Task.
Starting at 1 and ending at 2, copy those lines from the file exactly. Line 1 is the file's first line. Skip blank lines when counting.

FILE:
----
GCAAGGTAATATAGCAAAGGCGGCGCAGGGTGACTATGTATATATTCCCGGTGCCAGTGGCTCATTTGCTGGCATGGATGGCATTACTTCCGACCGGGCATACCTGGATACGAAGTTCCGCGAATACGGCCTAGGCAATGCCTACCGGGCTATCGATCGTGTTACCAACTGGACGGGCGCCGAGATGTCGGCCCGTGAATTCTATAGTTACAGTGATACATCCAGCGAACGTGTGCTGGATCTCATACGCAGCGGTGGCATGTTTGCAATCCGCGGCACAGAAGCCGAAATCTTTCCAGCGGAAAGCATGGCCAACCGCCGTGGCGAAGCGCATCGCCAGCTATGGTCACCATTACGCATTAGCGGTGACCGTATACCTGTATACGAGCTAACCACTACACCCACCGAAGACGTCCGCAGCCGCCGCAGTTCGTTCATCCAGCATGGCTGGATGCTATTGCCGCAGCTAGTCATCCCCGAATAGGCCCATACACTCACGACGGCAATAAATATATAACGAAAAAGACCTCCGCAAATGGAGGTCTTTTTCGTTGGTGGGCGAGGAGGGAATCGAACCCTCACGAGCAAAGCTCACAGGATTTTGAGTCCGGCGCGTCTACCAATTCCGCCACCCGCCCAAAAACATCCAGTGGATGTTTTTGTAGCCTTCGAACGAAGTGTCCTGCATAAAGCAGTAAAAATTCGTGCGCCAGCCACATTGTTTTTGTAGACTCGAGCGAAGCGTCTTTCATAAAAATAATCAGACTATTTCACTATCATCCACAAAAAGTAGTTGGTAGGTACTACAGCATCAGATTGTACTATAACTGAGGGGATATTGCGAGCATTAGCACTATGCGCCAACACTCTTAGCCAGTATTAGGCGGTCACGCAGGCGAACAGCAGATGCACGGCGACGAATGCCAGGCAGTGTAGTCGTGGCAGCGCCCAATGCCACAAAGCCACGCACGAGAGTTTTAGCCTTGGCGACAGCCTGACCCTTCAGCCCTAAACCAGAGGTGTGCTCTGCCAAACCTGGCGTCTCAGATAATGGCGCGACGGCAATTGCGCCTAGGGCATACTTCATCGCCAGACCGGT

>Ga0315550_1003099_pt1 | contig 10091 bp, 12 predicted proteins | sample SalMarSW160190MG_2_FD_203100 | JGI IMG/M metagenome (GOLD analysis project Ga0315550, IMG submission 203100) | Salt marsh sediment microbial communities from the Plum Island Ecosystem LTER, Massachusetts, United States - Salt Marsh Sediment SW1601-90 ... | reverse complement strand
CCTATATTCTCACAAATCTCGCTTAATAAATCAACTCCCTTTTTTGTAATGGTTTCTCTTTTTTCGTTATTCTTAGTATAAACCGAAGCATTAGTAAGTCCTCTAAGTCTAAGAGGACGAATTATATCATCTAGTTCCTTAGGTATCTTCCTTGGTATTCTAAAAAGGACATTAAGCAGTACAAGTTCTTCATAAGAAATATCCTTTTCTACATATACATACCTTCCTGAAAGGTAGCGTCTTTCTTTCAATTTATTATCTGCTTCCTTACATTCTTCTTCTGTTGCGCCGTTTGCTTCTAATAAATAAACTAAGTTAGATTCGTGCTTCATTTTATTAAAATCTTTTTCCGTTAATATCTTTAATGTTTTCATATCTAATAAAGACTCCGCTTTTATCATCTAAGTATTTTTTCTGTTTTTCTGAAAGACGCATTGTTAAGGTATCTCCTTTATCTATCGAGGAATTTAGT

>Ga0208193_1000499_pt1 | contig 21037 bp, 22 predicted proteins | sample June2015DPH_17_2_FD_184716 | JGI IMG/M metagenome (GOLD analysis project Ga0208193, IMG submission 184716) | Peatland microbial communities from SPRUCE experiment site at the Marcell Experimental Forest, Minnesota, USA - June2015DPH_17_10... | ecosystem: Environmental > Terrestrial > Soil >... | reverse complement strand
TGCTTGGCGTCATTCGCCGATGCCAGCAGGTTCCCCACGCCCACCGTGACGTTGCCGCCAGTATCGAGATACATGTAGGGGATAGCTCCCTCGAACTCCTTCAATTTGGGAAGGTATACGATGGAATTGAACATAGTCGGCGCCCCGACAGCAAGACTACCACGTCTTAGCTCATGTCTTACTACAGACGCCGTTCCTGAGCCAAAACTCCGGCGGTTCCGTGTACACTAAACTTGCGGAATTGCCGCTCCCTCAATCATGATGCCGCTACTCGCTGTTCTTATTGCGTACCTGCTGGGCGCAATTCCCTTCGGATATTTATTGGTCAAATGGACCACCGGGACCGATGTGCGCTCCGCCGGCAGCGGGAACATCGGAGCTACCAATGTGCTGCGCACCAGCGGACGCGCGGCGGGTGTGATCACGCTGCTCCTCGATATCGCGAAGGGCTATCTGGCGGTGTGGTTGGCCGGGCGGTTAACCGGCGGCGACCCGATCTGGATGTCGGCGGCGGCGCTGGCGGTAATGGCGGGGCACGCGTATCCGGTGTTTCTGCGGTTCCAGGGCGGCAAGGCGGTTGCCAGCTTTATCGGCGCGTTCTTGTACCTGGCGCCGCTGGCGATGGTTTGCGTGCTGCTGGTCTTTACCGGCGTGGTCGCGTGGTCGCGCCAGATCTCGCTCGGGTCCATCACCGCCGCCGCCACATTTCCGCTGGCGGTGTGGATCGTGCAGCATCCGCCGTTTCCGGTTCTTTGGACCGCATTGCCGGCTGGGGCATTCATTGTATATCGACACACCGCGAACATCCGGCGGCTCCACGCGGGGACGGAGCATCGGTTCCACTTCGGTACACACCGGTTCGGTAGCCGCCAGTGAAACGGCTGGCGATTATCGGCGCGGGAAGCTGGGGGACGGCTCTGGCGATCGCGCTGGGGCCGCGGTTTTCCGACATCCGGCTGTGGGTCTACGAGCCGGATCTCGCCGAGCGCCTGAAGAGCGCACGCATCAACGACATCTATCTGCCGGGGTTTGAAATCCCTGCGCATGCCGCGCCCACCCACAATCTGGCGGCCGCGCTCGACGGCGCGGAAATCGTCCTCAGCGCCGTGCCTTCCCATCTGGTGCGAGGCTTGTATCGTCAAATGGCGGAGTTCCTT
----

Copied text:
GCAAGGTAATATAGCAAAGGCGGCGCAGGGTGACTATGTATATATTCCCGGTGCCAGTGGCTCATTTGCTGGCATGGATGGCATTACTTCCGACCGGGCATACCTGGATACGAAGTTCCGCGAATACGGCCTAGGCAATGCCTACCGGGCTATCGATCGTGTTACCAACTGGACGGGCGCCGAGATGTCGGCCCGTGAATTCTATAGTTACAGTGATACATCCAGCGAACGTGTGCTGGATCTCATACGCAGCGGTGGCATGTTTGCAATCCGCGGCACAGAAGCCGAAATCTTTCCAGCGGAAAGCATGGCCAACCGCCGTGGCGAAGCGCATCGCCAGCTATGGTCACCATTACGCATTAGCGGTGACCGTATACCTGTATACGAGCTAACCACTACACCCACCGAAGACGTCCGCAGCCGCCGCAGTTCGTTCATCCAGCATGGCTGGATGCTATTGCCGCAGCTAGTCATCCCCGAATAGGCCCATACACTCACGACGGCAATAAATATATAACGAAAAAGACCTCCGCAAATGGAGGTCTTTTTCGTTGGTGGGCGAGGAGGGAATCGAACCCTCACGAGCAAAGCTCACAGGATTTTGAGTCCGGCGCGTCTACCAATTCCGCCACCCGCCCAAAAACATCCAGTGGATGTTTTTGTAGCCTTCGAACGAAGTGTCCTGCATAAAGCAGTAAAAATTCGTGCGCCAGCCACATTGTTTTTGTAGACTCGAGCGAAGCGTCTTTCATAAAAATAATCAGACTATTTCACTATCATCCACAAAAAGTAGTTGGTAGGTACTACAGCATCAGATTGTACTATAACTGAGGGGATATTGCGAGCATTAGCACTATGCGCCAACACTCTTAGCCAGTATTAGGCGGTCACGCAGGCGAACAGCAGATGCACGGCGACGAATGCCAGGCAGTGTAGTCGTGGCAGCGCCCAATGCCACAAAGCCACGCACGAGAGTTTTAGCCTTGGCGACAGCCTGACCCTTCAGCCCTAAACCAGAGGTGTGCTCTGCCAAACCTGGCGTCTCAGATAATGGCGCGACGGCAATTGCGCCTAGGGCATACTTCATCGCCAGACCGGT

>Ga0315550_1003099_pt1 | contig 10091 bp, 12 predicted proteins | sample SalMarSW160190MG_2_FD_203100 | JGI IMG/M metagenome (GOLD analysis project Ga0315550, IMG submission 203100) | Salt marsh sediment microbial communities from the Plum Island Ecosystem LTER, Massachusetts, United States - Salt Marsh Sediment SW1601-90 ... | reverse complement strand